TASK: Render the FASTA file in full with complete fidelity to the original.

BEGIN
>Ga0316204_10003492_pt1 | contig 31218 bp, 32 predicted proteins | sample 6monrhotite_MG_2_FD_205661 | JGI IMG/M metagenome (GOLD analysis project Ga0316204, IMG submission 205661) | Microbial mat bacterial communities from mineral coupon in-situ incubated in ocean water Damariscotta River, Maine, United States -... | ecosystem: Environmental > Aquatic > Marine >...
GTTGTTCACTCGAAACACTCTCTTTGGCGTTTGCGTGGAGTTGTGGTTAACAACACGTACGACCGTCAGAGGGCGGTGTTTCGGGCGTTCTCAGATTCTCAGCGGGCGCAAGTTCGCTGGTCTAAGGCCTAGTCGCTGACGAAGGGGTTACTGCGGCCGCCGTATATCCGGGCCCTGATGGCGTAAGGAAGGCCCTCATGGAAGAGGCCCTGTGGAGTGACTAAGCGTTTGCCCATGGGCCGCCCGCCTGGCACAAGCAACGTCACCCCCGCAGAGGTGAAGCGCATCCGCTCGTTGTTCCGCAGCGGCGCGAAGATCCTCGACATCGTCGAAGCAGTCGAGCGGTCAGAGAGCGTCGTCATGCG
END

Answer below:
>Ga0316204_10003492_pt1 | contig 31218 bp, 32 predicted proteins | sample 6monrhotite_MG_2_FD_205661 | JGI IMG/M metagenome (GOLD analysis project Ga0316204, IMG submission 205661) | Microbial mat bacterial communities from mineral coupon in-situ incubated in ocean water Damariscotta River, Maine, United States -... | ecosystem: Environmental > Aquatic > Marine >...
GTTGTTCACTCGAAACACTCTCTTTGGCGTTTGCGTGGAGTTGTGGTTAACAACACGTACGACCGTCAGAGGGCGGTGTTTCGGGCGTTCTCAGATTCTCAGCGGGCGCAAGTTCGCTGGTCTAAGGCCTAGTCGCTGACGAAGGGGTTACTGCGGCCGCCGTATATCCGGGCCCTGATGGCGTAAGGAAGGCCCTCATGGAAGAGGCCCTGTGGAGTGACTAAGCGTTTGCCCATGGGCCGCCCGCCTGGCACAAGCAACGTCACCCCCGCAGAGGTGAAGCGCATCCGCTCGTTGTTCCGCAGCGGCGCGAAGATCCTCGACATCGTCGAAGCAGTCGAGCGGTCAGAGAGCGTCGTCATGCG